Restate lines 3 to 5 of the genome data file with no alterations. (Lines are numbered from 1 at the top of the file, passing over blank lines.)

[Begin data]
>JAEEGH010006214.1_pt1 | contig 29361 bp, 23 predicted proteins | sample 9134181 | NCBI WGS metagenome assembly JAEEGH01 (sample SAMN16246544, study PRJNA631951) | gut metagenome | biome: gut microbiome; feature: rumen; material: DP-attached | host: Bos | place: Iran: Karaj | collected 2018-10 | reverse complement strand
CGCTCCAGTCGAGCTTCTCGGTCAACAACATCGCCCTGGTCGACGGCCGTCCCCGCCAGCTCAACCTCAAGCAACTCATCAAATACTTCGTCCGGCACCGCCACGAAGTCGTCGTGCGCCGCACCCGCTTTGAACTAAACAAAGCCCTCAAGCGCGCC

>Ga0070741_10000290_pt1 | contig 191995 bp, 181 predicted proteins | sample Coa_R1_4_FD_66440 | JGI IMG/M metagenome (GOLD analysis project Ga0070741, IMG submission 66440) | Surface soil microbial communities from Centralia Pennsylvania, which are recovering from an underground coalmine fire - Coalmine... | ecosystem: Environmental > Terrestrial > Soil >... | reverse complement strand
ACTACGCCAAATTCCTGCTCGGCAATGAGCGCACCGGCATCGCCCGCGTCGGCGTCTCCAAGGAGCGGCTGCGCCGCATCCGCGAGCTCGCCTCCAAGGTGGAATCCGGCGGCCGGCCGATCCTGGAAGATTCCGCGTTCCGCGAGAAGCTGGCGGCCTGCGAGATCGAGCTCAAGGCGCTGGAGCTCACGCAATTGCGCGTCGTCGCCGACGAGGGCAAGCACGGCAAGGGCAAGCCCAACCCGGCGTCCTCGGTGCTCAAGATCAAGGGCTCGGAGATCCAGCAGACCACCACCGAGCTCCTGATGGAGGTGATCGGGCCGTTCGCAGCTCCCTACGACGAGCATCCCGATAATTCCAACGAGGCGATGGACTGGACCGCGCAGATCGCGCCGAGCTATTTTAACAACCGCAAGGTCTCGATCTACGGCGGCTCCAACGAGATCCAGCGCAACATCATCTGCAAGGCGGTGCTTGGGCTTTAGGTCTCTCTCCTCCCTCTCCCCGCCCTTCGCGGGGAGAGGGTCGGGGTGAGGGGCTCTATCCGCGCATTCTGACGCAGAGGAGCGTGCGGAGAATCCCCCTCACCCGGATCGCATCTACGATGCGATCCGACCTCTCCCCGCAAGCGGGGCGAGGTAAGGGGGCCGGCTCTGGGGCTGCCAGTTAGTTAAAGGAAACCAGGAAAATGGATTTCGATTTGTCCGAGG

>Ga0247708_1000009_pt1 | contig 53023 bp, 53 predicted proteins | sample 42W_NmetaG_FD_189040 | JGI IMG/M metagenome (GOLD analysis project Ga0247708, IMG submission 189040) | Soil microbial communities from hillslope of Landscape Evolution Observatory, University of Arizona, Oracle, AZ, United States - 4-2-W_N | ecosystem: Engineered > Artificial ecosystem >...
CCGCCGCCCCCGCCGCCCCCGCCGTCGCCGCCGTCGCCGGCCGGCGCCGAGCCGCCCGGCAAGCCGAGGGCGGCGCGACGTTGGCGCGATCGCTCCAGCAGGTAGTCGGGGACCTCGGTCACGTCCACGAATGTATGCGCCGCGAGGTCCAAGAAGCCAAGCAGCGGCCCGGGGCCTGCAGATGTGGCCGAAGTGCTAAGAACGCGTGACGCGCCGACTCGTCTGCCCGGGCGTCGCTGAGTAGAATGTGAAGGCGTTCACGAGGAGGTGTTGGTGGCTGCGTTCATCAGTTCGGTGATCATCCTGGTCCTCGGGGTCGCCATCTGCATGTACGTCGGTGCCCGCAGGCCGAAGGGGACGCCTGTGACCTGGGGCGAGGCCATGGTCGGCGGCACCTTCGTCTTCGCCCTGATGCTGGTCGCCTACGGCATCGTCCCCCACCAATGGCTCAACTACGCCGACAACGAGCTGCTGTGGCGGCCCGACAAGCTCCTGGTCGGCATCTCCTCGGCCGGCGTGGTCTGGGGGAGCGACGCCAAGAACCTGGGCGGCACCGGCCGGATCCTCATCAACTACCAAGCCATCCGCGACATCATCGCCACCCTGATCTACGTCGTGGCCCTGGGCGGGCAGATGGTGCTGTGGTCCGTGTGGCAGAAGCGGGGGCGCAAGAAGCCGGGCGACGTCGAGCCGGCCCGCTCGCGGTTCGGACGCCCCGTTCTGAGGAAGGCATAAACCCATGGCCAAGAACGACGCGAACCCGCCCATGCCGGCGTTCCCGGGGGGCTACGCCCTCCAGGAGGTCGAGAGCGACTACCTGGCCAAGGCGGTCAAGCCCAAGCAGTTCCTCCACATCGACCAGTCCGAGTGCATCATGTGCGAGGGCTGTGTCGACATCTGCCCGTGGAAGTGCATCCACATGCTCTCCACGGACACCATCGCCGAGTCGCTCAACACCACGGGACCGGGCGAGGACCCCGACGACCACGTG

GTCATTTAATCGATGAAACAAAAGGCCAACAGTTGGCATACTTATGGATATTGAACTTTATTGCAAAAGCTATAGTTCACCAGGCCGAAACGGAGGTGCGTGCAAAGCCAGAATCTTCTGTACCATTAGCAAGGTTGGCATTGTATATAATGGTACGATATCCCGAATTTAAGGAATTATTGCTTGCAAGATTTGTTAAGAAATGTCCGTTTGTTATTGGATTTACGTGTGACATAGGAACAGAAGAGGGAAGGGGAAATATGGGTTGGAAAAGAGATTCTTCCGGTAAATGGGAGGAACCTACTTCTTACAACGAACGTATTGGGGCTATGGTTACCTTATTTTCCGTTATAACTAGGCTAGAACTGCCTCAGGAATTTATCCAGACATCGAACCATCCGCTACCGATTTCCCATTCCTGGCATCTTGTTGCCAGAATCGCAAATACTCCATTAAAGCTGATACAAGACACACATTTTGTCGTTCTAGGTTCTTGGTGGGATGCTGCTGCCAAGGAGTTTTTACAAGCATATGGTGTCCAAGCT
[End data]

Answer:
>Ga0070741_10000290_pt1 | contig 191995 bp, 181 predicted proteins | sample Coa_R1_4_FD_66440 | JGI IMG/M metagenome (GOLD analysis project Ga0070741, IMG submission 66440) | Surface soil microbial communities from Centralia Pennsylvania, which are recovering from an underground coalmine fire - Coalmine... | ecosystem: Environmental > Terrestrial > Soil >... | reverse complement strand
ACTACGCCAAATTCCTGCTCGGCAATGAGCGCACCGGCATCGCCCGCGTCGGCGTCTCCAAGGAGCGGCTGCGCCGCATCCGCGAGCTCGCCTCCAAGGTGGAATCCGGCGGCCGGCCGATCCTGGAAGATTCCGCGTTCCGCGAGAAGCTGGCGGCCTGCGAGATCGAGCTCAAGGCGCTGGAGCTCACGCAATTGCGCGTCGTCGCCGACGAGGGCAAGCACGGCAAGGGCAAGCCCAACCCGGCGTCCTCGGTGCTCAAGATCAAGGGCTCGGAGATCCAGCAGACCACCACCGAGCTCCTGATGGAGGTGATCGGGCCGTTCGCAGCTCCCTACGACGAGCATCCCGATAATTCCAACGAGGCGATGGACTGGACCGCGCAGATCGCGCCGAGCTATTTTAACAACCGCAAGGTCTCGATCTACGGCGGCTCCAACGAGATCCAGCGCAACATCATCTGCAAGGCGGTGCTTGGGCTTTAGGTCTCTCTCCTCCCTCTCCCCGCCCTTCGCGGGGAGAGGGTCGGGGTGAGGGGCTCTATCCGCGCATTCTGACGCAGAGGAGCGTGCGGAGAATCCCCCTCACCCGGATCGCATCTACGATGCGATCCGACCTCTCCCCGCAAGCGGGGCGAGGTAAGGGGGCCGGCTCTGGGGCTGCCAGTTAGTTAAAGGAAACCAGGAAAATGGATTTCGATTTGTCCGAGG

>Ga0247708_1000009_pt1 | contig 53023 bp, 53 predicted proteins | sample 42W_NmetaG_FD_189040 | JGI IMG/M metagenome (GOLD analysis project Ga0247708, IMG submission 189040) | Soil microbial communities from hillslope of Landscape Evolution Observatory, University of Arizona, Oracle, AZ, United States - 4-2-W_N | ecosystem: Engineered > Artificial ecosystem >...